This year has been one of the most challenging for businesses and the leaders and technologists who power them. As we prepare for the year ahead, we look to see how the trajectory of technology has shifted, the up-and-coming tech that shouldn’t be ignored and how consumer preferences have and will continue to change.
We met over Zoom with Dan Pupius, co-founder and CEO of Range; Janani Ravi co-founder of Loonycorn and Pluralsight author; Scott Lewis, co-founder and VP of engineering at APiO; and Shelley Benhoff, site core MVP and Pluralsight author. Below you’ll find a few of our favorite questions answered by these industry leaders.
What has changed in terms of the general public's technology expectations over the past year, and how do we take those learnings into 2021?
Dan: If you think about teams as being co-located in office, there's a lot of ad hoc interactions which people use to facilitate processes. So now that everyone is essentially remote for the remainder of this year and into next year, those ad hoc processes no longer work. So people have no expectations around how they interact with each other and how to communicate.
Two really obvious examples are asynchronous communication and video. You have to build intention around how people interact with each other because there's informal processes that happened in person and they're no longer available. So if you don't intentionally design the processes to replace them, you end up with information silos forming and people just not being in the loop about what they're working on. So I think that's going to continue into 2021.
The other big trend that we're seeing is increased focus on wellness, belonging and mental health, and thinking of those in the context of work instead of separate programs that are outside the context of work. How do you integrate wellness programs into the work stream and into people's work practices? I think that will become much more of a trend next year.
Another trend in the U.S., as the pandemic gets cleaned up next year maybe or the year after, people will start with returning to the offices. But overwhelmingly we've seen that the cats out the bag and a large portion of people will want to continue working remotely part of the time. Many people want to return to the office, but they don't want to pretend stuff is five days a week.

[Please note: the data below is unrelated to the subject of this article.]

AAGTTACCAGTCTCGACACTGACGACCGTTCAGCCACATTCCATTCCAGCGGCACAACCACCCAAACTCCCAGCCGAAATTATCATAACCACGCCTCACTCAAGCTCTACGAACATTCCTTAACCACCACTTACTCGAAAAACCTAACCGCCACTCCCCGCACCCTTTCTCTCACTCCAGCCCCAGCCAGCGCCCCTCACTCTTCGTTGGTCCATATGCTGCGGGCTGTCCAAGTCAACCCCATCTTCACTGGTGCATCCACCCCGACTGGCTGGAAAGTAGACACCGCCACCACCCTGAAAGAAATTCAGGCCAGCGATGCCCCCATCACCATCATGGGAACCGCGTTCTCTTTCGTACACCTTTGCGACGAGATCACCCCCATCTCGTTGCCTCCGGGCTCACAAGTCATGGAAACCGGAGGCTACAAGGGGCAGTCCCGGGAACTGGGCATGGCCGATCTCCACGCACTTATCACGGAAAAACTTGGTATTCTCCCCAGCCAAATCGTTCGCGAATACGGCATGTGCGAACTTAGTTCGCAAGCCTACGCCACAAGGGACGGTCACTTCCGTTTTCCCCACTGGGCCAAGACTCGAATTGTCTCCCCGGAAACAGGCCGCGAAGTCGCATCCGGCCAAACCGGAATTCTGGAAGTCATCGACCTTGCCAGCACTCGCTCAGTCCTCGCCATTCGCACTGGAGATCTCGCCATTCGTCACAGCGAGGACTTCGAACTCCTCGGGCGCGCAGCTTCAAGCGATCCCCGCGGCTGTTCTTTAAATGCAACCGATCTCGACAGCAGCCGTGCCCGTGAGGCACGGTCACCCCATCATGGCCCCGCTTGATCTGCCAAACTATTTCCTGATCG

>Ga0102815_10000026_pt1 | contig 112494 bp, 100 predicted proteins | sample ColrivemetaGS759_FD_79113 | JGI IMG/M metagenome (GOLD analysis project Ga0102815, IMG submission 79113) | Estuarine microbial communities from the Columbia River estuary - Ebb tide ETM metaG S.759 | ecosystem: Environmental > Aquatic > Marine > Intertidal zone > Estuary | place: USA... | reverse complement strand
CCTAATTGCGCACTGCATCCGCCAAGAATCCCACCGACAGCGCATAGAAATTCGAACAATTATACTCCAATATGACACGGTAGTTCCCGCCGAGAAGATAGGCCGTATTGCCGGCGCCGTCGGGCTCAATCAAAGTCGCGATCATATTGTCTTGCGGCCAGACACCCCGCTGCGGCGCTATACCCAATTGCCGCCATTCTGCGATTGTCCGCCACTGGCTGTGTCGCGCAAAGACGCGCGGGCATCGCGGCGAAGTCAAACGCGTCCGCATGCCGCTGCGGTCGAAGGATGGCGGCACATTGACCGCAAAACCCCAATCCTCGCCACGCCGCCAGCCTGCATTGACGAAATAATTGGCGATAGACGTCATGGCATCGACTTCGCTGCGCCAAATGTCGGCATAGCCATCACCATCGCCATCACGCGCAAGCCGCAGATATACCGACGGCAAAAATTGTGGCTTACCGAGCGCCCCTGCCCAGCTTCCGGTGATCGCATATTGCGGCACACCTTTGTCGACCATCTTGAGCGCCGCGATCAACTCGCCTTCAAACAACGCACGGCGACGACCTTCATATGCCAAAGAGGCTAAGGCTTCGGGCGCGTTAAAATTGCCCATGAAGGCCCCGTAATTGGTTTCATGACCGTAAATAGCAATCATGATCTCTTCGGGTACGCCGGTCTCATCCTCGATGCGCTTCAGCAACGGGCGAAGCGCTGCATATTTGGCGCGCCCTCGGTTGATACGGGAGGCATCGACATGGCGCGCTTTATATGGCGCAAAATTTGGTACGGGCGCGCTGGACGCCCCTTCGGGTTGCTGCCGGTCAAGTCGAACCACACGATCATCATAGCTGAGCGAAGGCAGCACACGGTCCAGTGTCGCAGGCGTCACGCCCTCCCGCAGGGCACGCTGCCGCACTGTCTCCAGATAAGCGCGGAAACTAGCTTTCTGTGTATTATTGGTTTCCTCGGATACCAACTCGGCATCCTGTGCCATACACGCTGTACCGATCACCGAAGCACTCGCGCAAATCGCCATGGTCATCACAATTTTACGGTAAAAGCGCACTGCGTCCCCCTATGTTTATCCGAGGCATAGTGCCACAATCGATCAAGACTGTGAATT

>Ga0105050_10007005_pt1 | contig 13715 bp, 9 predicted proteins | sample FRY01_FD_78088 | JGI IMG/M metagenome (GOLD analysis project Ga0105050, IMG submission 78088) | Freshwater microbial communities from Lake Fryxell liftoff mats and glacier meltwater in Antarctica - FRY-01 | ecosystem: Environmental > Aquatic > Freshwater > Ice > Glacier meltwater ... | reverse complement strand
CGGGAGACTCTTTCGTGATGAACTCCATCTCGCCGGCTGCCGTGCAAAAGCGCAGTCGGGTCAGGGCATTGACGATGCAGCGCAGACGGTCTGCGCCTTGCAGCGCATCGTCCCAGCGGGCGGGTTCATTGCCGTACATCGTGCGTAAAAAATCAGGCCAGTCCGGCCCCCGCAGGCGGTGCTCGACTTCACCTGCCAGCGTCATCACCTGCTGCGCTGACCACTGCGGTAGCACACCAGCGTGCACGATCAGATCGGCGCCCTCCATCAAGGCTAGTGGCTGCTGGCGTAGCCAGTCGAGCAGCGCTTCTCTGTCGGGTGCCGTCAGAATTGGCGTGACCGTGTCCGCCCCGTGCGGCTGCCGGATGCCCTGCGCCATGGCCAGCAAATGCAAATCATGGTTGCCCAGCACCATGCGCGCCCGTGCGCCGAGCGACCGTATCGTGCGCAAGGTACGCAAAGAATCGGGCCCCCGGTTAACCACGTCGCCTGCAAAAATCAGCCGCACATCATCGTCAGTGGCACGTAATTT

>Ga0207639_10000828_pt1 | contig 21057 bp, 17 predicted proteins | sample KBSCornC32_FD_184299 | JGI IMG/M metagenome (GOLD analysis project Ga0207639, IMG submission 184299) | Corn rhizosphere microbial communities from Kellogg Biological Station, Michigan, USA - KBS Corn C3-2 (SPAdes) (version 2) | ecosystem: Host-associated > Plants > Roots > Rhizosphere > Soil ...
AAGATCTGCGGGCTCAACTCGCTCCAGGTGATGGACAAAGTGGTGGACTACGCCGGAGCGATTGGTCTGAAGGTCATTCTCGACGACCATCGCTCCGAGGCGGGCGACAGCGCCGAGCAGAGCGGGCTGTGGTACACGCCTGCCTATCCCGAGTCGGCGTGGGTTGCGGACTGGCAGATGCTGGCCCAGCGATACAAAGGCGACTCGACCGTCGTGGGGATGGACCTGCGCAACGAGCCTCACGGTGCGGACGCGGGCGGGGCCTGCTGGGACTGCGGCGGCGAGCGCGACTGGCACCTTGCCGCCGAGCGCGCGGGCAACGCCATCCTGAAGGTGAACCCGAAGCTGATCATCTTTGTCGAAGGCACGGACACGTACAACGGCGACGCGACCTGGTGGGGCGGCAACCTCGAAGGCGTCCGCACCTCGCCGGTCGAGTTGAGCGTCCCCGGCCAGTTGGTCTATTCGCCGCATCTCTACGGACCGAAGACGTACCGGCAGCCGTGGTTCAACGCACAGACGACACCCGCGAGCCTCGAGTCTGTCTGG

So we need to figure out hybrid work models. You'll start to hear more about digital virtual by default as the way of collaborating with your team regardless of where people are located. So that might be some people in the office, some people in different time zones or some people just prefer to work at home a couple of days a week.
What are some predictions about where technology will show the most in 2021 and beyond?
Shelley: This year has impacted us like no other. There are many different technologies that have emerged. This year we've already touched on remote work tooling and then also security. I actually work with Johns Hopkins currently, and we've seen a lot of trends with machine learning and artificial intelligence as well to help crunch all of those numbers and to automate a lot of the manual processes in statistics and math, especially.
Janani: I think this is a trend which has existed in the past and it's just going to be much more important in the future: no code and low code tools—essentially the democratization of technology. People have data to work with, people need to work with data, but the barrier of someone having to know how to code to be able to see what the data is saying will be lowered. There can be no code solutions for building business workflows, no drag and drop tools for machine learning or visualization data. These are just going to be much, much more important for a business and how they operate. It no longer makes sense to not have access to these capabilities.
Scott: I think some other areas we haven't really talked about is how workers and house tech people are doing these things, but we really haven't explored how everybody is dealing with their normal lives. I think that people are having to reinvent a lot of things, even necessary things like education. That's been completely reinvented. And things like telemedicine and being able to not only deal with your healthcare providers, but also move other types of people counseling online.